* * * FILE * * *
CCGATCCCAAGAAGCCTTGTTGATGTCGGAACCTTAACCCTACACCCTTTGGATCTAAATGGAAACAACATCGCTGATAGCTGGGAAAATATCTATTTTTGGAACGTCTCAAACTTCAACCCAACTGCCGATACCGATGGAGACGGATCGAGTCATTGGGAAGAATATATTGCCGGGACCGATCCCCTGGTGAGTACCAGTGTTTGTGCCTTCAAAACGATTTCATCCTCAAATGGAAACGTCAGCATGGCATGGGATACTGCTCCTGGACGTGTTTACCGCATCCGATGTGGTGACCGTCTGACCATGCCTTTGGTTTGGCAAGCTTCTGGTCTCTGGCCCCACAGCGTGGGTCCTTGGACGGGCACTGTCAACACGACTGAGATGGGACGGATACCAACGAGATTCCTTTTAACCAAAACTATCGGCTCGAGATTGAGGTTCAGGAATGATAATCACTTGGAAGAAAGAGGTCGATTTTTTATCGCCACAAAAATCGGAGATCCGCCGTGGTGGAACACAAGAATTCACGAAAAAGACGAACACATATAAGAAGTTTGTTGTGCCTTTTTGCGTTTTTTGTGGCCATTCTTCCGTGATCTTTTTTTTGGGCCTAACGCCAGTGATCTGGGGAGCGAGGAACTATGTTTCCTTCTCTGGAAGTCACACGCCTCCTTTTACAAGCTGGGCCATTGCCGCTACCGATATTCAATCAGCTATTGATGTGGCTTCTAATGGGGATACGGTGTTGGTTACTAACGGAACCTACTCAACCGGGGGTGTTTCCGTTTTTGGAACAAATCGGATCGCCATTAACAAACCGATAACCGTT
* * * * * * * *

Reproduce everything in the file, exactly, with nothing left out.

CCGATCCCAAGAAGCCTTGTTGATGTCGGAACCTTAACCCTACACCCTTTGGATCTAAATGGAAACAACATCGCTGATAGCTGGGAAAATATCTATTTTTGGAACGTCTCAAACTTCAACCCAACTGCCGATACCGATGGAGACGGATCGAGTCATTGGGAAGAATATATTGCCGGGACCGATCCCCTGGTGAGTACCAGTGTTTGTGCCTTCAAAACGATTTCATCCTCAAATGGAAACGTCAGCATGGCATGGGATACTGCTCCTGGACGTGTTTACCGCATCCGATGTGGTGACCGTCTGACCATGCCTTTGGTTTGGCAAGCTTCTGGTCTCTGGCCCCACAGCGTGGGTCCTTGGACGGGCACTGTCAACACGACTGAGATGGGACGGATACCAACGAGATTCCTTTTAACCAAAACTATCGGCTCGAGATTGAGGTTCAGGAATGATAATCACTTGGAAGAAAGAGGTCGATTTTTTATCGCCACAAAAATCGGAGATCCGCCGTGGTGGAACACAAGAATTCACGAAAAAGACGAACACATATAAGAAGTTTGTTGTGCCTTTTTGCGTTTTTTGTGGCCATTCTTCCGTGATCTTTTTTTTGGGCCTAACGCCAGTGATCTGGGGAGCGAGGAACTATGTTTCCTTCTCTGGAAGTCACACGCCTCCTTTTACAAGCTGGGCCATTGCCGCTACCGATATTCAATCAGCTATTGATGTGGCTTCTAATGGGGATACGGTGTTGGTTACTAACGGAACCTACTCAACCGGGGGTGTTTCCGTTTTTGGAACAAATCGGATCGCCATTAACAAACCGATAACCGTT